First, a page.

He closed by quoting an obscure Texas law which doubles as an allegory of Washington’s state of gridlock. “When two trains meet each other at a railroad crossing, each shall come to a full stop, and neither shall proceed until the other has gone.” If those trains ever get back on track, we may have some substantive federal developments to discuss yet.
Work authorization changes could be on the horizon.
The humble Form I-9 can cause major compliance headaches—and later this year, it could get a makeover from US Citizen and Immigration Services (USCIS). John Fay, general counsel at LawLogix, spoke at length about the complexities surrounding the work authorization form and E-Verify’s growing popularity.
Last November, the USCIS proposed new changes to the Form I-9. The changes, if enacted, would effectively create a “smart form” that would check fields for errors, include drop-down lists and calendars. While the form effectively looks like an electronic I-9, it is not. Fay was quick to note that employers still need to print and sign the document by hand. He predicted that the final version of the form would come later this year.
E-Verify, a supplementary online service that cross references an employee’s Form I-9 with government records, has taken off since its 1997 introduction. Its use is already mandatory for federal contractors, but states and cities are increasingly making it a requirement as well. Jay listed Alabama, Arizona, Georgia, Mississippi, North Carolina, South Carolina, and Utah as states mandating it for all employers. As recently as last month, Pennsylvania was discussing mandatory E-Verify adoption.
Notably, California has gone a different route entirely. In that state, it is unlawful run an E-Verify check on an existing employee or job applicant that has not yet accepted an offer of employment. Fines can reach up to $10,000 per instance.
Thinking of adopting E-Verify? The service is free—but before enrolling, read the fine print and know your rights. Fay emphasized that the data submitted through the service is monitored and, if trends are spotted, that can put you at risk for an audit. For example, if most of your permanent resident employees are submitting greencards with their Form I-9, it could raise suspicions that you’re explicitly asking them to. And to the Office of Special Counsel (OSC), that’s a big no-no.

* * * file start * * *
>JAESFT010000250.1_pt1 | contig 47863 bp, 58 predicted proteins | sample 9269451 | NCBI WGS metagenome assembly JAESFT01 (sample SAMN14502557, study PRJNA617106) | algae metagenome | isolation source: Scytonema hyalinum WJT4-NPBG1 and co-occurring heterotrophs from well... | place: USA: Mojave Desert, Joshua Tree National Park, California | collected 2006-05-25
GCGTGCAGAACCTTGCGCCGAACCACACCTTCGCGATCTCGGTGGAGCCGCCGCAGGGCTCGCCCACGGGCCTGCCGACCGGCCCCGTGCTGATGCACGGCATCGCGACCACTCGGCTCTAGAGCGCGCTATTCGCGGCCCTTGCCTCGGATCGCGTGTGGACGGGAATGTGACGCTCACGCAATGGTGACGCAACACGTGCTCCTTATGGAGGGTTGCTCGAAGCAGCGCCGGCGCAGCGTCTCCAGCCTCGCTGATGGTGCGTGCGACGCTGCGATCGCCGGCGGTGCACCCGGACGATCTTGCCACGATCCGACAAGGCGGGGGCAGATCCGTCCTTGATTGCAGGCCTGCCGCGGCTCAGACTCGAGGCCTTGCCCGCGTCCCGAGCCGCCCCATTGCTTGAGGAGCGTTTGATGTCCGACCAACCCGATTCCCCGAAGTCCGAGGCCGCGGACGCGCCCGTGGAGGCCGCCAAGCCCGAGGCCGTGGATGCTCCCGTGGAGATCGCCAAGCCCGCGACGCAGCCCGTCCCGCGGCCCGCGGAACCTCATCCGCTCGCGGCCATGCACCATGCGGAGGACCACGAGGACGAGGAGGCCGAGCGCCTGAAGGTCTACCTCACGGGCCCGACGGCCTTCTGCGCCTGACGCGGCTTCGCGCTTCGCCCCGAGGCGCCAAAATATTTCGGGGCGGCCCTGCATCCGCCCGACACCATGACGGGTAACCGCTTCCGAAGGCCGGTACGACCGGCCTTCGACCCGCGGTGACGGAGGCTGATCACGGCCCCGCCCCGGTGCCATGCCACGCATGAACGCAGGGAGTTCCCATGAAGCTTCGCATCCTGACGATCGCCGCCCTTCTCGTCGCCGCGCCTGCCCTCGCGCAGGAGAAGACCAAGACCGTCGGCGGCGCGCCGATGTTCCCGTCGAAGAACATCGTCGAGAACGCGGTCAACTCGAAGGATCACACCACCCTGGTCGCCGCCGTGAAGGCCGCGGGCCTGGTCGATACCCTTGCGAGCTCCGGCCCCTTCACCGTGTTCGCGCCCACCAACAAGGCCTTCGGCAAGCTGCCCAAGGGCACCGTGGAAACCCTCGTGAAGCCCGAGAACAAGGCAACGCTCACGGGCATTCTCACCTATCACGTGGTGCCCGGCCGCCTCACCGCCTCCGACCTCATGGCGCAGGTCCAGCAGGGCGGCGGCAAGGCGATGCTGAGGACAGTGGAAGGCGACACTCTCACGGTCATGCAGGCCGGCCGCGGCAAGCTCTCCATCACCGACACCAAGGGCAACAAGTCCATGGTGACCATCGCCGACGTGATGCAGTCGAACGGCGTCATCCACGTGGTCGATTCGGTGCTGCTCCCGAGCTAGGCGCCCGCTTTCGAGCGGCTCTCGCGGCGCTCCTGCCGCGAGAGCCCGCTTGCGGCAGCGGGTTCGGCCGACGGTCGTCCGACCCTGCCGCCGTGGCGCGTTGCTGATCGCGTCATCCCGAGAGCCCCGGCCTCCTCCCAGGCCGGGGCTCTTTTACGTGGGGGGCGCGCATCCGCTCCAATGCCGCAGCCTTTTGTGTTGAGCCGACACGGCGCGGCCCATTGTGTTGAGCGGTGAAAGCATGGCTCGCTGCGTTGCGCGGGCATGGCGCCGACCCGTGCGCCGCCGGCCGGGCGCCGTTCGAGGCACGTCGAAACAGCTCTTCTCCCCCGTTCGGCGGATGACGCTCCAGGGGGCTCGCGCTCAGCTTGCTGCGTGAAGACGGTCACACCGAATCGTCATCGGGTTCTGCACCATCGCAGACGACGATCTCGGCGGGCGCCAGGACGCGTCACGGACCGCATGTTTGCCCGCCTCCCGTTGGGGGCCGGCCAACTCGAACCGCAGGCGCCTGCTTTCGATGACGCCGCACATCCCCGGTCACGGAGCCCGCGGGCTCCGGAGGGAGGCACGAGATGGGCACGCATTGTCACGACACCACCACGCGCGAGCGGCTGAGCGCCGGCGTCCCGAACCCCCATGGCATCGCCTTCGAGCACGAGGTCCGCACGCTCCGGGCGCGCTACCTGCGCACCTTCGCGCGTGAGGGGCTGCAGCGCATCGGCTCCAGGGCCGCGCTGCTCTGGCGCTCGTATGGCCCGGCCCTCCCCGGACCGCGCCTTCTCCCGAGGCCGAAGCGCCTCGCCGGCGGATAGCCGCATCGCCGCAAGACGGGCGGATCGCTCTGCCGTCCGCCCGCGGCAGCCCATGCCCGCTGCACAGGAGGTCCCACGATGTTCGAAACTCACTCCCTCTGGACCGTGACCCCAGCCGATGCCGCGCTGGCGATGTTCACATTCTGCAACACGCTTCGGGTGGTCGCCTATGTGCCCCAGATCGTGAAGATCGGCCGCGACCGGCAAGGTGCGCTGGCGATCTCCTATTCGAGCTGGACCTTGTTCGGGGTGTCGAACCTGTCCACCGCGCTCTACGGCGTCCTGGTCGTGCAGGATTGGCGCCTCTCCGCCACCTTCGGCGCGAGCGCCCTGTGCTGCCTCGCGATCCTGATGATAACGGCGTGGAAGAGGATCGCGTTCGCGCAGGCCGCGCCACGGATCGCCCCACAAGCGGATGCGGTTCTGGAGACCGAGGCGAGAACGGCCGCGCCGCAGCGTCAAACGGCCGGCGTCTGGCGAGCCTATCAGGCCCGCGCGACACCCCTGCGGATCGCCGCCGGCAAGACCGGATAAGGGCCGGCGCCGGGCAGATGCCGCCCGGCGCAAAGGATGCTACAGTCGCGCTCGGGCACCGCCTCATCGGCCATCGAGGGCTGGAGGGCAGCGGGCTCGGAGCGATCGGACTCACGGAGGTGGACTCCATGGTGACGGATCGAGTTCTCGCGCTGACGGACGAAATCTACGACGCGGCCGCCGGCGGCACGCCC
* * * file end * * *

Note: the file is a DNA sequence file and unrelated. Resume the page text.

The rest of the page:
The EEOC has sexual orientation discrimination and job screening in its sights.
EEOC Chair Jenny Yang was a late addition to the conference—but her lunchtime address to SHRM members was one of its most hotly anticipated talks. Her presence was especially timely given that SHRM was scheduled to testify at a hearing on the commission's proposed EEO-1 changes the very next day. The organization does not support the proposal in its current form.
Employers and the commission have not always seen eye to eye, so one could be forgiven for thinking that the chair was walking into a figurative lion’s den. From the start, however, Yang took a conciliatory tone and lauded SHRM—an organization that predates the EEOC by nearly 20 years—as an invaluable partner and an equal. The group would always have a seat at the table in the rulemaking process, she noted.
Yang listed a number of subjects that the commission and its 2,200 employees would focus on in 2016, including sexual orientation discrimination, equal pay, social media privacy, and the emerging “gig” economy. The chair placed particular emphasis on recruiting technology. Yang argued that the rise of “big data,” while sometimes effective in identifying and rectifying unconscious bias, could end up excluding certain protected classes. Programs that screen a candidate’s web presence could disadvantage seniors or economically disadvantaged minorities with limited internet access. Additionally, “flight risk scores” that predict a candidate's likelihood of turning over based on job history, could discriminate against new mothers or those with disabilities who may have had to leave the workforce for legitimate reasons.
The EEOC Chair concluded by remarking that striving toward equal opportunity in the workplace was not “just a compliance checkbox,” but rather a means of boosting productivity, strengthening an organization, and leveling the playing field for all workers. The sometimes adversaries were in clear agreement—and applause rocked the ballroom.
After the sessions and keynotes concluded, one thing was abundantly clear. In spite of their divisiveness, politics and the workplace are inextricably linked. Regulations, legislation, and court rulings have a tangible impact on HR. While trying to stay ahead of those changes may at times seem like losing game, the conference made it clear that there are trends we can track.
Presidencies are often referred to as “eras.” As we see out the twilight of President Obama’s, one has to wonder—what will the next era entail for HR?
We will leave that question for next year’s conference.